Ever since the "linguistic turn", philosophers have been keenly aware of the need of analyzing certain questions about language.
In retrospect, John Searle, in Expression and Meaning, notes "the philosophy of language is a branch of the philosophy of mind; therefore no theory of language is complete without an account of the relations between mind and language and of how meaning is grounded in the more biologically basic intrinsic intentionality of the mind/brain."
Searle seems to be saying this: talking about facts of language presupposes commitment to facts about the psychology of humans who are language users.
An argument for this conclusion could be along this thread:
1.) Words are used by a community of language users
2.) Words have determined meaningfulness in the community in which they are used
3.) Words, as physical sounds or written shapes, are not inherently meaningful
3.) If something linguistic determined the meaningfulness of words, then that linguistic item would be in need of determination, since it too would not be inherently meaningful
4.) On pain of an infinite regress, what gives words meaningfulness must be non-linguistic.
5.) Since words are meaningful only to the people who use them, the meaningfulness of our words is derived from the way we use them
6.) An account of this derivation relation must describe facts not only about word usage, which does not inform us as to how words can actually derive meaning, but about the people from which words derive their meaning.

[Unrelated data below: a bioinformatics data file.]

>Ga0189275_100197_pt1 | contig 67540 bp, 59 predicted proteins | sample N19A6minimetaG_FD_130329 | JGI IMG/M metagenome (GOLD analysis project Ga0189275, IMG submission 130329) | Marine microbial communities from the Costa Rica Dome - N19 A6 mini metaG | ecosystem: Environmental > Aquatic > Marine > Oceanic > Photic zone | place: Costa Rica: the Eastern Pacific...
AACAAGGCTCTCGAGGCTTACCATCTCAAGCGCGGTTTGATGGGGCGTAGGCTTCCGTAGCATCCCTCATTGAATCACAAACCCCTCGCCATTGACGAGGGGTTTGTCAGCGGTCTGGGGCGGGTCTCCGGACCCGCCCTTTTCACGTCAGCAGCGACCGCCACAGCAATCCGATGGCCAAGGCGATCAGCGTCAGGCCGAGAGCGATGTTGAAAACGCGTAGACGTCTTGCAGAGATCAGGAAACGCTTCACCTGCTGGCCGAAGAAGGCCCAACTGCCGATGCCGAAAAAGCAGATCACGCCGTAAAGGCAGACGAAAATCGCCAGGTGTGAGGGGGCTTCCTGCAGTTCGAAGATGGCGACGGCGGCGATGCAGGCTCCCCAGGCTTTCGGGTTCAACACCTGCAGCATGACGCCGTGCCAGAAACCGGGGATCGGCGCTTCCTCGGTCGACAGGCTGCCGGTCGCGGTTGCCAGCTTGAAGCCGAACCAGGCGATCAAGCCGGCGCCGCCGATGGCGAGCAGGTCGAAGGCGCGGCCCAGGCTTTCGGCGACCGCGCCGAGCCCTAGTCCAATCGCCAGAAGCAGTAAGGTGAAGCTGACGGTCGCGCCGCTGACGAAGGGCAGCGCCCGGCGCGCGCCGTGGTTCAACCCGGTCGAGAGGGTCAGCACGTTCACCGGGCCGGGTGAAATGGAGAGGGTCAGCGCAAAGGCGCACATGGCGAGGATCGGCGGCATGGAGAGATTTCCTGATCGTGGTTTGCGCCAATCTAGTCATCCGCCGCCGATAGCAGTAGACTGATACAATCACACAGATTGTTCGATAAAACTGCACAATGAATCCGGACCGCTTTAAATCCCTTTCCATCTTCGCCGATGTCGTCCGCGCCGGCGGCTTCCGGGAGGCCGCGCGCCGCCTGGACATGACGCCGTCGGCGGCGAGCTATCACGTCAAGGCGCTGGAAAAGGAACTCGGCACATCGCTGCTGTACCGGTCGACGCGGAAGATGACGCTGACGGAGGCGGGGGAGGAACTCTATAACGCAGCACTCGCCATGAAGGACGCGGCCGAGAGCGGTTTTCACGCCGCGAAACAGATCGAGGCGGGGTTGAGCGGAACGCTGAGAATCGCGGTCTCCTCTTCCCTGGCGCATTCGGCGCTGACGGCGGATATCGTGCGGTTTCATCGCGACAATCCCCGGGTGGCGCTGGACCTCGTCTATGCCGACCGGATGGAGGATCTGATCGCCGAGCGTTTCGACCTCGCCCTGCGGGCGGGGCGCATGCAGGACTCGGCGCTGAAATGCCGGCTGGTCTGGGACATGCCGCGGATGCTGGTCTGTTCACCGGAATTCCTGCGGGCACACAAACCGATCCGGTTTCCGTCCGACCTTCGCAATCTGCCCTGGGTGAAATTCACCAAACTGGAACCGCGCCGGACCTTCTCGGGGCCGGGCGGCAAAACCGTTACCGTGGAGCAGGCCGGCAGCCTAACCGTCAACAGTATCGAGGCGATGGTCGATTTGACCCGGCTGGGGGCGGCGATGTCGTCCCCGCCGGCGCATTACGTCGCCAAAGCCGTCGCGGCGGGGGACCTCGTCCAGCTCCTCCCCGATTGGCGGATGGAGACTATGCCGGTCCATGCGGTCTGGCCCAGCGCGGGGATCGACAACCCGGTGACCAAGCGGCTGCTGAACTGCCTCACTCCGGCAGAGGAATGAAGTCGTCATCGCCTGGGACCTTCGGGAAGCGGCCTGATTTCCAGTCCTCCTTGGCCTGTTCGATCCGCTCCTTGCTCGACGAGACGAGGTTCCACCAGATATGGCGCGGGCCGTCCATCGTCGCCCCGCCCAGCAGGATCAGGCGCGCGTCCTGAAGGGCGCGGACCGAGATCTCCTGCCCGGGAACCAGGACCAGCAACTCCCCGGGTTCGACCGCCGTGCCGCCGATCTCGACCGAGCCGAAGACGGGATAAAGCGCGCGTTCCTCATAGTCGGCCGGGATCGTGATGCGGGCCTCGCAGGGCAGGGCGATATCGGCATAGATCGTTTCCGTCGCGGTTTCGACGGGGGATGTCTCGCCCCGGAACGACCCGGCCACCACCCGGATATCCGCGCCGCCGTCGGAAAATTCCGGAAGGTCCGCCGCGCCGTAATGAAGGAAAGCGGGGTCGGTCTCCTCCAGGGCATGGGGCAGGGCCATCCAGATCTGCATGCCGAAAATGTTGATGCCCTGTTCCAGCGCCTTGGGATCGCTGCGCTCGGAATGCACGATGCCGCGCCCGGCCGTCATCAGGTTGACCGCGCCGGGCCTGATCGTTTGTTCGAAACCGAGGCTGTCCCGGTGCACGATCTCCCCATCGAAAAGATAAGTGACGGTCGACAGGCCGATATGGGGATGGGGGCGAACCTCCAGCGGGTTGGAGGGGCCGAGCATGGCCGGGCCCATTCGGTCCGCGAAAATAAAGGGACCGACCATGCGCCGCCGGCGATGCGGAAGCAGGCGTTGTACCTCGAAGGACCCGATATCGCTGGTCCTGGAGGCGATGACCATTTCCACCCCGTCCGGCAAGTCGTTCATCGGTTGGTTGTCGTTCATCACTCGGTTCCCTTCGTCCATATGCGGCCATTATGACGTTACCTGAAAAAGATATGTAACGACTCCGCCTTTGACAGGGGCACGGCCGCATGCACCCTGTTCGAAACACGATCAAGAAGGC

7.) To understand facts about the people using language is to understand facts about human psychology, activity, and intention.
8.) A philosophy of language then, presupposes a philosophy of mind.
By 'presuppose' it isn't meant that every philosophy of language must include an account of the mind by a necessary law.
Instead, 'presuppose' means to describe this derivation relation, and the idea that a philosophy of language won't be comprehensive if it doesn't take account of facts about language users.
It is also to suggest that accounts that do not see a distinction between language and thought are not accounts in the philosophy of language, but rather the philosophy of mind.
Finally, if this argument is sound, it seems to establish that language use is not an autonomous activity, but is instead a mode of expression made possible because certain non-linguistic things operate in a certain way.